A Tale of Two Rosalies – Part Two

My Trip to St. John’s Cemetery

Queens, New York

One of the best ways to make new discoveries in your family tree is to speak to your elders. Almost always, this is going to be the first step anyway. However, sometimes we don’t revisit those old conversations or we forget certain details that were brought up before. Hence, why it’s always important to write things down (something I tend to not do).

However, I always try to make it a point to talk about any new developments with my family tree with my grandmother.

Oftentimes, a new discovery that I made will spark a memory of hers that we hadn’t talked about before. It’s also a good way to confirm that what you found was indeed correct or at the very least tell you that you are on the right track. One of my favorite things to accomplish in genealogy is matching up family stories with actual documentation. Being able to confirm the truth of a family legend is one of the most gratifying things I feel that you can accomplish in researching your family tree. The only downside though is that it often leads to more questions, but in genealogy, questions are a very, very good thing to have.

After discussing my previous post with my Grandmother, I learned that Juanito and the younger Rosalia (15 years old) were indeed Louis Garcia’s children and that her grandmother (Louis’ sister – also Rosalia) was their godmother. Obviously, being one of the first and clearly unexpected deaths experienced by the family in America, the only plot available was probably the plot in St. John’s Cemetery where my 3x great-grandmother had been buried. So, it makes sense that Louis’ children would be buried with his mother (who from what I can determine – came to the United States without her husband and thus was not buried with her spouse).

What a rough time – 3 deaths in a matter of 1 year. In fact, Juanito and his sister Rosalia died within almost a month of each other. According to my grandmother, they both died from appendicitis. By running some new searches, I uncovered their death certificate numbers, and once I am able to procure them, I will be able to confirm their exact cause of death.

The searches I ran were on both Familysearch.org and Italiangen.org. As I already mentioned in my last post, the databases made available by the Italian Genealogical Group are extremely valuable for anyone with ancestors from New York City.  The documents available on FamilySearch are also another great tool and unlike the database at Italiangen.org, they include more information on the death records of those who died in New York City.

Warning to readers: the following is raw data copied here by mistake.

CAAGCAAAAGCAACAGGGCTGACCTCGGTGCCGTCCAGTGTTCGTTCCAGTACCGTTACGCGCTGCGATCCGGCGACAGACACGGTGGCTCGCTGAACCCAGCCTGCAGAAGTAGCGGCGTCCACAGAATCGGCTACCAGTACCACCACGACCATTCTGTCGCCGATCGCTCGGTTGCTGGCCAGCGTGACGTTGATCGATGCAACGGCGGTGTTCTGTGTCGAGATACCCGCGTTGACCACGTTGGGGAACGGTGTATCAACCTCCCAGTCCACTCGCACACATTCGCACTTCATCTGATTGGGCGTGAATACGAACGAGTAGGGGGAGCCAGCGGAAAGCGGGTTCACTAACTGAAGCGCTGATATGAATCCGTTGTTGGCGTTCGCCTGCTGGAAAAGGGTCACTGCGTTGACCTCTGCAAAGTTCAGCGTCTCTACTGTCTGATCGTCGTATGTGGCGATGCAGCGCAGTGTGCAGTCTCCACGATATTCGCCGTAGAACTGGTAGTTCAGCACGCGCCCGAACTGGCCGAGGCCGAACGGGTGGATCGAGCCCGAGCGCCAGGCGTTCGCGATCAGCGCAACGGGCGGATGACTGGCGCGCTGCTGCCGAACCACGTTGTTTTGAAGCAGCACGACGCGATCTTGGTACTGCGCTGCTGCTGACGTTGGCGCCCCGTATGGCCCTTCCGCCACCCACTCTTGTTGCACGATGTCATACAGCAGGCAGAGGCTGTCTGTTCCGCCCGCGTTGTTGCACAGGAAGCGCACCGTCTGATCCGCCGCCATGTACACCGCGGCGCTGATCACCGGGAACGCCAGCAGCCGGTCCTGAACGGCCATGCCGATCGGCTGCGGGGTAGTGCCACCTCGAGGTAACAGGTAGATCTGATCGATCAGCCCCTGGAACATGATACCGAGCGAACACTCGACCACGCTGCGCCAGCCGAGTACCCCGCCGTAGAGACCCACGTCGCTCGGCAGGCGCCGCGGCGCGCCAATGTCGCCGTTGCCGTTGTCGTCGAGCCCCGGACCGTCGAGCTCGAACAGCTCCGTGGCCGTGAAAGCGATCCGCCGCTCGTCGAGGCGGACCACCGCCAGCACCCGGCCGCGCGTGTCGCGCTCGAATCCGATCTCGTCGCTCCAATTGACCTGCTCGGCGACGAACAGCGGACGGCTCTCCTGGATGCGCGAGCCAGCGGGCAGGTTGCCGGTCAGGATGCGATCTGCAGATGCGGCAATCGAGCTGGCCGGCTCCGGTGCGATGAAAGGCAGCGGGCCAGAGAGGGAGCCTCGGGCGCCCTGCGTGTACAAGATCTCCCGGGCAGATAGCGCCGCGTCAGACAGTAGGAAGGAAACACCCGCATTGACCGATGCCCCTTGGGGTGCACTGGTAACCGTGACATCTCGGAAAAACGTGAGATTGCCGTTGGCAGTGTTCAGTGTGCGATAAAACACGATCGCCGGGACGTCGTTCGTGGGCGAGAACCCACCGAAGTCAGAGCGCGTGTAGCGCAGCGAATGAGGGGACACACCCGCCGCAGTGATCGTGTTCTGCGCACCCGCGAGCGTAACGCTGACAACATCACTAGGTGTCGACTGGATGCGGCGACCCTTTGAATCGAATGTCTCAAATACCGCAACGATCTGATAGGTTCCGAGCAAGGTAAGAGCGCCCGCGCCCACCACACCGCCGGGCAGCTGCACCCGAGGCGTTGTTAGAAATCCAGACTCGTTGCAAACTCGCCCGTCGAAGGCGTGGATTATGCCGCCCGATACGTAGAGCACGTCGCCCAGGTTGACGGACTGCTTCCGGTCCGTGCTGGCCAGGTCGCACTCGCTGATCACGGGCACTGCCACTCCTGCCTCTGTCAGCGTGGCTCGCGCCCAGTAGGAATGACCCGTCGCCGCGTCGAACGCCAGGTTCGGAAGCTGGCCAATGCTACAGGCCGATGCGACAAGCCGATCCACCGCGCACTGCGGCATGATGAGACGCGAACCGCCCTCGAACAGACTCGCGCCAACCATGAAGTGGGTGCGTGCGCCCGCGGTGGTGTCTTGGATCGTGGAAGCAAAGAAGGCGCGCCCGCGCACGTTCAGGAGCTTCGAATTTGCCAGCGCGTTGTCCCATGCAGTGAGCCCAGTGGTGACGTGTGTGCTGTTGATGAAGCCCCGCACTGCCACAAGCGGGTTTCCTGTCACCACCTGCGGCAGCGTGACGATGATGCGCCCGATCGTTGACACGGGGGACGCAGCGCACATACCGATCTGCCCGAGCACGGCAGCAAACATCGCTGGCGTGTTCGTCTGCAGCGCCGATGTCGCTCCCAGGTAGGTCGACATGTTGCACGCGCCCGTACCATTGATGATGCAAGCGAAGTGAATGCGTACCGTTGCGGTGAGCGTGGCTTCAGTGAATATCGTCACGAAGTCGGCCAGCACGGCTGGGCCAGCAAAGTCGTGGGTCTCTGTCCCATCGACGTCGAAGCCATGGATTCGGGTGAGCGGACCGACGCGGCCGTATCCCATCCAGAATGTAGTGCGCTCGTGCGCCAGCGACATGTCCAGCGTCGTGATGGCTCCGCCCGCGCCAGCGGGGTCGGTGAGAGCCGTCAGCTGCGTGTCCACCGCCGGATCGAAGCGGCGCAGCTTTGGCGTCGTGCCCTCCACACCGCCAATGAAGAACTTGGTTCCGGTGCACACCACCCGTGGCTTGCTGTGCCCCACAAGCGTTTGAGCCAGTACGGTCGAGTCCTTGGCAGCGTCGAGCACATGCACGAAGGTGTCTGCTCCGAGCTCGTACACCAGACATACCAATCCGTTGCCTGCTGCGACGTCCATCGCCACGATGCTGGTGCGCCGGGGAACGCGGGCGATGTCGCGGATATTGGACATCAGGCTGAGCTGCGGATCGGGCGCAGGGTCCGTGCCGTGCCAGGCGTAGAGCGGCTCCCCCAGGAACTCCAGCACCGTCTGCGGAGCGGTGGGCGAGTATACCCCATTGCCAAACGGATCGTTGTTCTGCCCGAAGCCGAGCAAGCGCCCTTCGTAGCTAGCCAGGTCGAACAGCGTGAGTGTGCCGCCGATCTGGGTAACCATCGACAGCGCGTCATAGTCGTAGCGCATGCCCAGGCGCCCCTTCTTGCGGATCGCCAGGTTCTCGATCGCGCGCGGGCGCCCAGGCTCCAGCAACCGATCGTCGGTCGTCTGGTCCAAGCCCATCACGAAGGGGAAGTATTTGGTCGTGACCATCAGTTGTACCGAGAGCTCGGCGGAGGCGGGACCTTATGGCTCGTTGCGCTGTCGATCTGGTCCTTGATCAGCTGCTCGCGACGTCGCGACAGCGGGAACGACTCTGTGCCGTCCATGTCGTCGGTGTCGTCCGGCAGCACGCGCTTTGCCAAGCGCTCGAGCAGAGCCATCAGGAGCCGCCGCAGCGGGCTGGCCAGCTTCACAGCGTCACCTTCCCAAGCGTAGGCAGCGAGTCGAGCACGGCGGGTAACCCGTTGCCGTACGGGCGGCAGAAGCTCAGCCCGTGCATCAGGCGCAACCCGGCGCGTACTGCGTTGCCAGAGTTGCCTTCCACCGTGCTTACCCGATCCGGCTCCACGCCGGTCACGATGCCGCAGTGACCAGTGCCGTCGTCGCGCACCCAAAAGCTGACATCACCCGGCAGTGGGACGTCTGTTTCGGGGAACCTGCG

ItalianGen Search 1

IG Search 2

Equipped with the dates found on their headstone, I was able to easily find both of them in the ItalianGen database, which also included the death certificate numbers. It’s always easier when you have the certificate number when ordering vital records (birth, marriage, and death) from New York City.

It was at FamilySearch though that I was able to learn something that I did not know before. The name of Juanito and Rosalia’s mother was Anna Sanchez. The father listed on each record was also Louis Garcia thus confirming that I had the right death records. Clearly, I had the right people.

Juanito Search

Rosalie Search

As you can see, there are some irregularities in the FamilySearch results. However, this is more than likely due to a transcription error. Many records are entered into databases by volunteers thus human errors sometimes happen. The best thing for me to do now would be to order their death certificates so I can actually view the record myself.

The discovery of Anna (their mother) led me down on a path that revealed additional cousins that I had never heard of before. I was able to uncover census records and Louis’ petition for citizenship on Ancestry.com with details about the entire family unit, which I wouldn’t have been able to do without the information available on the death certificates and of course by visiting their gravesite.

1925 Census
Louis Garcia’s family in 1925 lived at 162 Fulton Street in Brooklyn, New York. This is the only record where the entire family is listed together.
1930 Census
Now without Rosalie and Juanito, Louis, Anna and their remaining sons Louis Jr. and Peter are still on Fulton Street in Brooklyn. In this census record though, Louis Jr. is listed as being born in Spain rather than the United States. In the remaining part of the record, it actually lists Louis and Louis Jr. having emigrated in 1917 and Anna in 1919.